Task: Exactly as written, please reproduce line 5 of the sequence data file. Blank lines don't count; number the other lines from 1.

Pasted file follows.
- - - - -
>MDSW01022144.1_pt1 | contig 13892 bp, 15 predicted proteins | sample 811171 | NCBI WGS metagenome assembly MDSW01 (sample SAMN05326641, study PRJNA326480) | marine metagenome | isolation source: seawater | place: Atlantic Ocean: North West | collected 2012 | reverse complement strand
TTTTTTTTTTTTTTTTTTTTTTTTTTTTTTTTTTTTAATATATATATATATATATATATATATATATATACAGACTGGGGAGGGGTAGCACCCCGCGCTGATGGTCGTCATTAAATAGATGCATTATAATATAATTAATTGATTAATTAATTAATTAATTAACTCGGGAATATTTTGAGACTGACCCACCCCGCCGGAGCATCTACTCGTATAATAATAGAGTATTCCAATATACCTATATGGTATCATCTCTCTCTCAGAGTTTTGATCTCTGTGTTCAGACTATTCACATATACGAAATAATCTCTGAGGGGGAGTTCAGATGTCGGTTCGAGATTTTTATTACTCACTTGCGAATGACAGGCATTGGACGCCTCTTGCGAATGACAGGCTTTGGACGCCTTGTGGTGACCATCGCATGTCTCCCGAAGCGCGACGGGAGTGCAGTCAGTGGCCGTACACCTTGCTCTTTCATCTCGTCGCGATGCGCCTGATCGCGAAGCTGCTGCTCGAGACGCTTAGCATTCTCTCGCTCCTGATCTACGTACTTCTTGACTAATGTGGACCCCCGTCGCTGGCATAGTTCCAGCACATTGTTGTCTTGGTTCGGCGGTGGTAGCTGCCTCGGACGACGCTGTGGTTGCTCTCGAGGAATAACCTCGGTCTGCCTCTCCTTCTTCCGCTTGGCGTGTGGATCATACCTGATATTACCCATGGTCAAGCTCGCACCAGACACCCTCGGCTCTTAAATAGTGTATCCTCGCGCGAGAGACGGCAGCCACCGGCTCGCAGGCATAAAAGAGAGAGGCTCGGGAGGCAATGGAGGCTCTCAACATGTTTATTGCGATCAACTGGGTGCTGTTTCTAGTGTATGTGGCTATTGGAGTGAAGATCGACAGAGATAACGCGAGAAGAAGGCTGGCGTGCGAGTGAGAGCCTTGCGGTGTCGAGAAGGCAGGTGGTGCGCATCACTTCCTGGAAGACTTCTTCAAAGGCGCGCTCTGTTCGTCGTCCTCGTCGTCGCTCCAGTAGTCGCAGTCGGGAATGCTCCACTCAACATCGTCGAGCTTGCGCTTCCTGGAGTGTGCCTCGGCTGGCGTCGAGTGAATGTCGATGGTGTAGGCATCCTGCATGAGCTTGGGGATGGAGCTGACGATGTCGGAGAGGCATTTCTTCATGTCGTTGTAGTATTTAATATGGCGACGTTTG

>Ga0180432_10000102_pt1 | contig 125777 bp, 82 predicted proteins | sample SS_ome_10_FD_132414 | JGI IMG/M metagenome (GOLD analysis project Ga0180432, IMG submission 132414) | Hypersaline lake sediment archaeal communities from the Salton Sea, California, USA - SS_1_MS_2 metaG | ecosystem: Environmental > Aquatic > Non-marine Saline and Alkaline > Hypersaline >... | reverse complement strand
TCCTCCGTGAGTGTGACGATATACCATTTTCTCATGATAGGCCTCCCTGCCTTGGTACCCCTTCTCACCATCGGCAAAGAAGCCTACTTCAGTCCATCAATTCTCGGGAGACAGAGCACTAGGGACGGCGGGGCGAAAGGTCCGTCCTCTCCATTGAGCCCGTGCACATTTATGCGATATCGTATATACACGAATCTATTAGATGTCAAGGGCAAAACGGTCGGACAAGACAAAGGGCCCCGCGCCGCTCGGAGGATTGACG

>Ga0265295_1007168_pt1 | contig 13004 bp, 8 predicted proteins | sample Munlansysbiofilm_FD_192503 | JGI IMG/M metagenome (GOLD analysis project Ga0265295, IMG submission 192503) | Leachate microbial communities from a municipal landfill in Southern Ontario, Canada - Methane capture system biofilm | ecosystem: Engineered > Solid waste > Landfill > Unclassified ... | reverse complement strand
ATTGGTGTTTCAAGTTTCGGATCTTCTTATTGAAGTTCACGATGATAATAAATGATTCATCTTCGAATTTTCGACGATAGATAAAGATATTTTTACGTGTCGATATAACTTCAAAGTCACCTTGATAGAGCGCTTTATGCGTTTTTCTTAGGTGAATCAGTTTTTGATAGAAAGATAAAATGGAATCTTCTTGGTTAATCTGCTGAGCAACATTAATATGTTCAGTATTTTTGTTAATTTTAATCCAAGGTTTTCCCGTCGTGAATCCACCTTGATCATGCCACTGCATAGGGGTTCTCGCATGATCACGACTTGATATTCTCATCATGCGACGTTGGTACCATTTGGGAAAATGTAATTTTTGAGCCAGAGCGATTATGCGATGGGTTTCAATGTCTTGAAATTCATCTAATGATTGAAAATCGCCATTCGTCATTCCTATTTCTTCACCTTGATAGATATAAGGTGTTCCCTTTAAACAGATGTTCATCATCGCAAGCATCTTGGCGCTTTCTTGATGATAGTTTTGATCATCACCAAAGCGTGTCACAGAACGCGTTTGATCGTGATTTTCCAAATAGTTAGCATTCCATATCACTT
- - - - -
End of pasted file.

>Ga0265295_1007168_pt1 | contig 13004 bp, 8 predicted proteins | sample Munlansysbiofilm_FD_192503 | JGI IMG/M metagenome (GOLD analysis project Ga0265295, IMG submission 192503) | Leachate microbial communities from a municipal landfill in Southern Ontario, Canada - Methane capture system biofilm | ecosystem: Engineered > Solid waste > Landfill > Unclassified ... | reverse complement strand